2. Never been good at solving equations. I enjoy sudoku, but I like Kakuro better, have you tried those?

    “but yesterday it fit–?”
    “today’s today” i say,

    These lines stand out for me, right down to the punctuation. They ring true in a recent going-on in my life.

  3. I’m a self proclaimed Sudoku addict … when I’m not working or online … I do Sudoku … I reward myself with a round of Sudoku in order to to do housework, gardening or other chores around the house … I think I’ll have to join / and or found Sudoku Anonymous …soon … (by the way, it doesn’t have much to do with math at all … logic is the key … and a few simple rules 🙂 Come over here, C … I’ll teach you 🙂 Love, cat.

  4. I like the image of cutting apart a Picasso and putting the fragments in the right places. I’m also comfortable with unresolved equations.

  5. OFF-TOPIC: Claudia I like your mouse-over in sidebar.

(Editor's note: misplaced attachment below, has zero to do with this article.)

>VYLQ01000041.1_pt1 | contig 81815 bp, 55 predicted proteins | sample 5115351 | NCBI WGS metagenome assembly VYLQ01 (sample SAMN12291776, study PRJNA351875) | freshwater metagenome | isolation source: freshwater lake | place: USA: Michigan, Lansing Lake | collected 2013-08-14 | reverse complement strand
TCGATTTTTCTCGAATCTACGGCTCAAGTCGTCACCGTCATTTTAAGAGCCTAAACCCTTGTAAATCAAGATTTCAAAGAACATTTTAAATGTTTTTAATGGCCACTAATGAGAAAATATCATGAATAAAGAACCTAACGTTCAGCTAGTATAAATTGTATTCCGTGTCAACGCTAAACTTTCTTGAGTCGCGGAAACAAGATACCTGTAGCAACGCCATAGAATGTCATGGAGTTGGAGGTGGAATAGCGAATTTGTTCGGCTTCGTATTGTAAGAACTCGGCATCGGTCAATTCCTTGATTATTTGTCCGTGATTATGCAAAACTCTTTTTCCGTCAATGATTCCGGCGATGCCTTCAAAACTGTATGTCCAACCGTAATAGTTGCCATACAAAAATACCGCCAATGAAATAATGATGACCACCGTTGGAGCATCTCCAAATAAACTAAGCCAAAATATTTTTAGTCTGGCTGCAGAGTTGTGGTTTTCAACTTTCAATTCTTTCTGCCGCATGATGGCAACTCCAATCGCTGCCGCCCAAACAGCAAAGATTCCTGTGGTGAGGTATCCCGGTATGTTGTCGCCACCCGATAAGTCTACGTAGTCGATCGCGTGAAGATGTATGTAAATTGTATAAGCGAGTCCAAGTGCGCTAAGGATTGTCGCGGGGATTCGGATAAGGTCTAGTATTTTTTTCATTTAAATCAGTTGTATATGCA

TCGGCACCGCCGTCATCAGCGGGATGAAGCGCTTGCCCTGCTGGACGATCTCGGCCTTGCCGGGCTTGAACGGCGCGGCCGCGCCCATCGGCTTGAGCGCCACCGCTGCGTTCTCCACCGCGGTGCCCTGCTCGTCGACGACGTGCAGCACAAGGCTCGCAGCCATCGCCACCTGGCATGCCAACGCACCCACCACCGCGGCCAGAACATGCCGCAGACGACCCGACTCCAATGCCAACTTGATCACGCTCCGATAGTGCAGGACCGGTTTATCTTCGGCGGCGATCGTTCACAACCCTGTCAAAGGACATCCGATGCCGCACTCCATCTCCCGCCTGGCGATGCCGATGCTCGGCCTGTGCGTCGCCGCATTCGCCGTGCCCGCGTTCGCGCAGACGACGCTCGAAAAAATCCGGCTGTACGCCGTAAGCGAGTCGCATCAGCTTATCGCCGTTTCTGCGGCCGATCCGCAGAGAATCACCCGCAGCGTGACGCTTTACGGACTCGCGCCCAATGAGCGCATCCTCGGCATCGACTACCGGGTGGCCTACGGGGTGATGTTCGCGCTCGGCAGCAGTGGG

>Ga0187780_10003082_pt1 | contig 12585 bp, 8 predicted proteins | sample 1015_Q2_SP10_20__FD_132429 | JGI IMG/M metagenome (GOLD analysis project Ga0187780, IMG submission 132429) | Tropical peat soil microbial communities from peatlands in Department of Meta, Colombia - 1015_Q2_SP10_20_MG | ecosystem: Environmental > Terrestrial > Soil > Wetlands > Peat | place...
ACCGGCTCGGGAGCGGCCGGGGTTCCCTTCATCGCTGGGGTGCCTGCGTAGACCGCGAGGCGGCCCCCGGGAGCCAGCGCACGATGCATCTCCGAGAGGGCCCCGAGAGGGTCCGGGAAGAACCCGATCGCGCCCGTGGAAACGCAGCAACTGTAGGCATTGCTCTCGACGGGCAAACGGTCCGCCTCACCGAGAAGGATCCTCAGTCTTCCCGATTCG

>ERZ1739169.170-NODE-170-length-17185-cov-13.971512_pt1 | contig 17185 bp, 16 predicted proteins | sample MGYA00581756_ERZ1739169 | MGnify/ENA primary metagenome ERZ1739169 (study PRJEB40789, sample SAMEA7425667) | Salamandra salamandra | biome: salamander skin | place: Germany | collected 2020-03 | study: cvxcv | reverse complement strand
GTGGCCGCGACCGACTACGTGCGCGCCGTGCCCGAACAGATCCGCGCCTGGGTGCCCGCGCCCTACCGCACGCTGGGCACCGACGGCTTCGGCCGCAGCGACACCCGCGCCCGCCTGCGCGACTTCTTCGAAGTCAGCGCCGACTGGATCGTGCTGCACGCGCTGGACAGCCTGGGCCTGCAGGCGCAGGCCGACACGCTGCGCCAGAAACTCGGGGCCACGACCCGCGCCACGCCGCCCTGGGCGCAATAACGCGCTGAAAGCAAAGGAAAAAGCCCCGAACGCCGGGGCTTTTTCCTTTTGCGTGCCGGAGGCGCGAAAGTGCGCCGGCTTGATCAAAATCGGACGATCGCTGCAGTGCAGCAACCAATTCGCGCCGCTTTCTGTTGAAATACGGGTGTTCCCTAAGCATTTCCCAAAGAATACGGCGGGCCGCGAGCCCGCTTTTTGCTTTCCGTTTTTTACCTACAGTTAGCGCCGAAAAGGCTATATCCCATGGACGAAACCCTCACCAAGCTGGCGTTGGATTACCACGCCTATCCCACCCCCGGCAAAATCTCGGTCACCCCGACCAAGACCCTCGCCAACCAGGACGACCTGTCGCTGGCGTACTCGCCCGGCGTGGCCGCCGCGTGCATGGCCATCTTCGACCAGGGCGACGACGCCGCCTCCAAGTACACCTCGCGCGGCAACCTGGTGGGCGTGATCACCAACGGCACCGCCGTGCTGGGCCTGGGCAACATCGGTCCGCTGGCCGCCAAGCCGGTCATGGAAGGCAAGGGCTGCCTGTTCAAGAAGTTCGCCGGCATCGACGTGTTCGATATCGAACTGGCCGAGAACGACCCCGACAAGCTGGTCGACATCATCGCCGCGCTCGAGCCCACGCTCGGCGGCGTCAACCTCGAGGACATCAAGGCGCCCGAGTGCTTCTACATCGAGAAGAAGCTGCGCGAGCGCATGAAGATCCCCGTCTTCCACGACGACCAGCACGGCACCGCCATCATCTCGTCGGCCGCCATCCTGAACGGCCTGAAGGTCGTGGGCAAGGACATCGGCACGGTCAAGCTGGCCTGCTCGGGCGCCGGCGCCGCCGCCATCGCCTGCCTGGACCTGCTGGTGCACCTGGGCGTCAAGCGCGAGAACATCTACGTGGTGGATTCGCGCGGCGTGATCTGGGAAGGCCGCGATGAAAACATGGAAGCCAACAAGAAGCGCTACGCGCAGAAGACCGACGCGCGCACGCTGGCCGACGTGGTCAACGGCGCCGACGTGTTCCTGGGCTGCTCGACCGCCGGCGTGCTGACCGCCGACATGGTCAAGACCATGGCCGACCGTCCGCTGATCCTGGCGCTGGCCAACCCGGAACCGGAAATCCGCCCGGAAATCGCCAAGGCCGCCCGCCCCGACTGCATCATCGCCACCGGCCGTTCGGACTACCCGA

ON TOPIC, sort of…I have written that my mother played games–a LOT! An example is her Scrabble scores dated back from many years–she archived (DAILY) names of opponents, and the scores. AND SHE ALWAYS SET THE TIMER! Holy Crap! NOTHING could get me to the Scrabble table, even today.

    A lot of the bible is puzzling to me…from the very beginning, that “firmament” stuff? Can’t imaging Claudia, Preacher-Girl, but we have never met–DAMMMIT!

    Got me a new scooter yesterday (July 4th)…hey THAT was also O/T…but I wish it was morning, when I’ll get out there again.

    YOUR husband scratches his head? I’ve heard of mates who scratch anyplace but–or butt? Maybe that came after the fake job…..see, I got it! (maybe!)

    “Today’s today…” just another day…and that’s good enough!
    Good night! (Well…MORNING, to you!)

  6. Never exposed to playing games as a child (long story) puzzles and sudoku leave me cold. Yet psychological puzzles intrigue me.
    Please don’t cut up any Picasso’s unless they are reproductions! No doubt you have a few genuine articles lying around for craft? 🙂